Six bad money habits that are eating into your freelance income

Are you wasting your precious freelance income on poor money habits? Discover six bad money habits you need to change to earn more.

Freelancing has many rewards. You get to be your own boss, control your workload and hours, and make more time for family, friends and yourself.

But it also has its downsides. As well as the annual annoyance that is self-assessment, going freelance will probably have a significant knock-on effect on your finances. Because, unlike a formal, salaried position where you know exactly what you’ll get paid each month, you’ll find some freelancing months great and bountiful, and others not so much.

As a result, cash flow management becomes a much bigger deal when you’re freelancing – especially when clients don’t pay on time!

Indeed, research by Ormsby Street recently found that the average UK freelancer is owed more than £3,500 in late payments. With half saying they’ve considered stopping freelancing as a result, and one in ten saying they’ve had problems paying mortgage or rent, it’s clear that financial life for UK freelancers isn’t as rosy as it might first appear.

Six bad money habits that are eating into your freelance income

But aside from chasing tardy clients, what can you do to ensure you maximise your freelance earnings and don’t risk falling into debt?

Trust Deed Scotland have put together an infographic listing some common bad money habits and what you can do to fix them. Here are six of the best.

1) Impulse buys

You’ve had a hard month freelancing and you want to treat yourself to something nice. I don’t blame you… but think twice before snapping up something new just because you feel like it or deserve it.

Impulse spending is one of the biggest drains on our finances. So when faced with an impulse buy, ask yourself if you really need it. Do you? Or will it just end up sat in a drawer for the rest of its life? If you don’t need it, don’t buy it!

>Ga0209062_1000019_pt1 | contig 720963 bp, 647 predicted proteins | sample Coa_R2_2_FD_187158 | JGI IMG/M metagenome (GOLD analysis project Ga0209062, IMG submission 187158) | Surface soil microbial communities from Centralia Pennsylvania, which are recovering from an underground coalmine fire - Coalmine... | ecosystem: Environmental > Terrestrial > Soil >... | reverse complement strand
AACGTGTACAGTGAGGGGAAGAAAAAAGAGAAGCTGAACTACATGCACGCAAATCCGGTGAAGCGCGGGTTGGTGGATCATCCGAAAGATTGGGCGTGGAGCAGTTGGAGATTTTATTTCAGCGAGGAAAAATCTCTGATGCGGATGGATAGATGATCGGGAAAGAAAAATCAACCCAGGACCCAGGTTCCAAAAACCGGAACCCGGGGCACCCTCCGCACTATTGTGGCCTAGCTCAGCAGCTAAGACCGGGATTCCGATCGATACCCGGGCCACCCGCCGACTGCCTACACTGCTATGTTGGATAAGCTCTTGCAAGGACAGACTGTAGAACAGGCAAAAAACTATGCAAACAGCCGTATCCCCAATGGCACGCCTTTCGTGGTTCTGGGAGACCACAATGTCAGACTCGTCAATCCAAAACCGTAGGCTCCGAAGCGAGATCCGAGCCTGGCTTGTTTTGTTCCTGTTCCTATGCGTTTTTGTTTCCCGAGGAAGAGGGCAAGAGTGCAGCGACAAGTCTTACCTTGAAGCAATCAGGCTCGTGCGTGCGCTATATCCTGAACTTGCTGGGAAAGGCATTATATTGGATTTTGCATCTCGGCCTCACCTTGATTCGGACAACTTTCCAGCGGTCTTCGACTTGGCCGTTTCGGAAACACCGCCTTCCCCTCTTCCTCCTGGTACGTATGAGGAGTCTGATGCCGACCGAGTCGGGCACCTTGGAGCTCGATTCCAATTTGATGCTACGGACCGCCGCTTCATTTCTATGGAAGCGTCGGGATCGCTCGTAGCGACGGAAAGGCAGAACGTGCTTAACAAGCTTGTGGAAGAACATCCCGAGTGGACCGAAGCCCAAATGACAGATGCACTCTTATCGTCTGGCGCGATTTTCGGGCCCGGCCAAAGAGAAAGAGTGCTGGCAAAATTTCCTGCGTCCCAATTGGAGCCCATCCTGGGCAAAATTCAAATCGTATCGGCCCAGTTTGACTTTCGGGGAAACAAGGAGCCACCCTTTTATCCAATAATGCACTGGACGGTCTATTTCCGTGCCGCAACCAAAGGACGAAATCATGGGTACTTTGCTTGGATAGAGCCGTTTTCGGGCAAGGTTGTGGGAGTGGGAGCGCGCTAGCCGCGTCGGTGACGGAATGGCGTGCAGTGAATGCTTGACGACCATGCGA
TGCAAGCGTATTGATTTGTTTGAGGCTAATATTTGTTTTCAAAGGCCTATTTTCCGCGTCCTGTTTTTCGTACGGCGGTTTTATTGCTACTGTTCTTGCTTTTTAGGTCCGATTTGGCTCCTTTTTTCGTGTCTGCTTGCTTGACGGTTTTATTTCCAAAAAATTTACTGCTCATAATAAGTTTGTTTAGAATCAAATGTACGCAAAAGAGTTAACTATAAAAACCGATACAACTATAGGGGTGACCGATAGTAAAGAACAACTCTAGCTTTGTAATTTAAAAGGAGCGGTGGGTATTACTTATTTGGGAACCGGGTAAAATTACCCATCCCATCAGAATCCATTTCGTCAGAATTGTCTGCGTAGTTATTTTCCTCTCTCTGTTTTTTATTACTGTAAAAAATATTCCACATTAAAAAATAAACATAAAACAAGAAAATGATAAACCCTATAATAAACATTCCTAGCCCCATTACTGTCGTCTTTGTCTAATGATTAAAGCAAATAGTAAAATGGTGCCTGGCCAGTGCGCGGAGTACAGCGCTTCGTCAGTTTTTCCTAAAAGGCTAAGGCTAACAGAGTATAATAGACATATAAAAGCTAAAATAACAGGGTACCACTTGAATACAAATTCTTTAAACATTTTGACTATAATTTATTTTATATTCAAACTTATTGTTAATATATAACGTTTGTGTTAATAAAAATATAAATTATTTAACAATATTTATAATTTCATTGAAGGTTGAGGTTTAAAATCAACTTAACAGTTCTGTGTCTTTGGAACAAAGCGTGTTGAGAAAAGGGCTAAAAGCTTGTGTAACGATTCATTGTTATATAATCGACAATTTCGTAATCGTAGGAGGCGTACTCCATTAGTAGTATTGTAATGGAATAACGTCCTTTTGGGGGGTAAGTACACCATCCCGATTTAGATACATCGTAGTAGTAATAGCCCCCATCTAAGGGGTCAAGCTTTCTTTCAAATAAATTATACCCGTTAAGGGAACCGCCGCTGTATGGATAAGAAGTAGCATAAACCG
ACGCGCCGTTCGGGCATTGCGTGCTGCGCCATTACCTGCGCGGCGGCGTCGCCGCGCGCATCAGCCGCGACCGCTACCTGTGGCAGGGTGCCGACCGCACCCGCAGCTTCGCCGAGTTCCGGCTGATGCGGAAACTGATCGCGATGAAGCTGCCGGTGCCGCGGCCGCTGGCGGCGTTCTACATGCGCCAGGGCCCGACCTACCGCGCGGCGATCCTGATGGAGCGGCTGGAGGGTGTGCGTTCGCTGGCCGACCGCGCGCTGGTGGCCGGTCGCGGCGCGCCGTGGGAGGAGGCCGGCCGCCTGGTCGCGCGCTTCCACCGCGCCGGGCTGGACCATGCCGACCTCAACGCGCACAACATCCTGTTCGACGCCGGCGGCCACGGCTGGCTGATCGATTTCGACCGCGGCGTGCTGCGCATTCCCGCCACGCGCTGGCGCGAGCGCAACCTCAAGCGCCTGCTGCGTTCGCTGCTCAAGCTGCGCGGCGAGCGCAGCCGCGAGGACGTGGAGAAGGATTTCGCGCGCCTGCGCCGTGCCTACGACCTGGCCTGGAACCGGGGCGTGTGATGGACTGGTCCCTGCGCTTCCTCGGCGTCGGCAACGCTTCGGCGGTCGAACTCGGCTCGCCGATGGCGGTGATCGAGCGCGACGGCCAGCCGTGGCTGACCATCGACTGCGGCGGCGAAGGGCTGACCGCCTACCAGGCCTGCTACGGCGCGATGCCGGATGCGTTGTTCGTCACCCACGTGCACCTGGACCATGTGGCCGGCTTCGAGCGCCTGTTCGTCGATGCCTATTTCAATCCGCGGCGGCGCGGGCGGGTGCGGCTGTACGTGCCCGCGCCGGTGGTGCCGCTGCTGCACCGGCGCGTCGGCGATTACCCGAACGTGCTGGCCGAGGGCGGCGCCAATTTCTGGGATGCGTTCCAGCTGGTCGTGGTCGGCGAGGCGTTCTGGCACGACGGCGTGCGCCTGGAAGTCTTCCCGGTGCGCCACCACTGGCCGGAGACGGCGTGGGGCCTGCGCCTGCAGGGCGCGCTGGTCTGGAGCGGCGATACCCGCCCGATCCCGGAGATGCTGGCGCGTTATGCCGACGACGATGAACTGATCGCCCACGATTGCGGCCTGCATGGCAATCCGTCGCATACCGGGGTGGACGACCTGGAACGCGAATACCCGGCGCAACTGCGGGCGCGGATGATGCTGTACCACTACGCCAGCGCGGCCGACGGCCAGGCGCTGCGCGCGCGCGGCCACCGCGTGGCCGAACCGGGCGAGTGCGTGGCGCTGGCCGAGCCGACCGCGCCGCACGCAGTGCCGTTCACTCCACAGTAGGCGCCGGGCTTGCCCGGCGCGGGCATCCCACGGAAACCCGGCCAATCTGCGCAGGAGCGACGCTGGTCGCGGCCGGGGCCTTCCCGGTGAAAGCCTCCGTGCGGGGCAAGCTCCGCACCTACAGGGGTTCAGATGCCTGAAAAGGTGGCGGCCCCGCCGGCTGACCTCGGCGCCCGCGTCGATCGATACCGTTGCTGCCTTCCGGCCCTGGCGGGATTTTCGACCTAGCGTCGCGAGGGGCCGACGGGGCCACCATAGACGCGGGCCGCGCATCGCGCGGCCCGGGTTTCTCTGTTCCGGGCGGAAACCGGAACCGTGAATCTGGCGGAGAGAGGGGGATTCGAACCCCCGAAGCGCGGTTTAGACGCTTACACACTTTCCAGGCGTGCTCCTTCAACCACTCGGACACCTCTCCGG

2) Old monthly subscriptions

Do you have any monthly subscriptions you don’t really use? These could be payments to streaming services, magazines, food supplies or something else.

They might be fairly small monthly payments, but over the course of a year they stack up. If you get a magazine through your door once a fortnight that you don’t even open or you haven’t logged into Netflix for three months, cancel it. And save the money.

3) Debt

The moment you fall into debt, no matter how small, make it your priority to get rid of it. This might mean skipping something from your household budget or shelving an ISA payment – but it’s worth it.

Debt gets worse when it’s allowed to build up. So kill any debt stone dead. If you’re not able to, consider speaking to a debt charity or debt advice organisation for the best way to proceed. (Read Money Saving Expert’s guide to dealing with debt for advice on what to do and who to trust.)

4) Buying food on a whim

How many times have you wandered around the supermarket, picking up things you might fancy eating this week – only to throw many of those ingredients (or whole meals) away days or weeks later?

Planning your meals on a week-by-week basis is a really effective way to keep a lid on costs. This way, you only buy the ingredients you will need to make your meals for the week – nothing more, nothing less (and nothing rotting away in your salad drawer…).

At the end of the week, see what’s left in your fridge. If there’s anything in there, strike it off next week’s list. Oh, and don’t shop when hungry because you’re far more likely to give into temptation.

5) Lack of budgeting

Granted, this is harder when you’re freelancing because you won’t always know what you’ll be getting paid from month to month. But if you don’t have any budgeting strategy or money management at all, it’s time to start.

Write down a forecast of what you’ve got coming in and match it to what you think you’ll be paying out. This would include, rent/mortgage, internet, bills, mobile phone, etc. Ensure you don’t spend over what you’ve got coming in. At the end of the month, save anything you’ve got left.

6) Not saving wisely

When you’re self-employed, your employer doesn’t take your tax from your salary before they pay you. Instead, it’s your responsibility to submit an annual self-assessment.

Which means it’s also your responsibility to put aside enough money to cover your tax. And where better, for the financially savvy, than in a savings account?

Unfortunately, with the current low interest rates you won’t make much on your savings while you’re waiting for your tax demand. But banks often launch new products with attractive rates to grab new customers, so it’s worth keeping an eye out on offers. And if your current interest rate is 0.3% but a different bank is offering 4%, it’s a no-brainer to switch.

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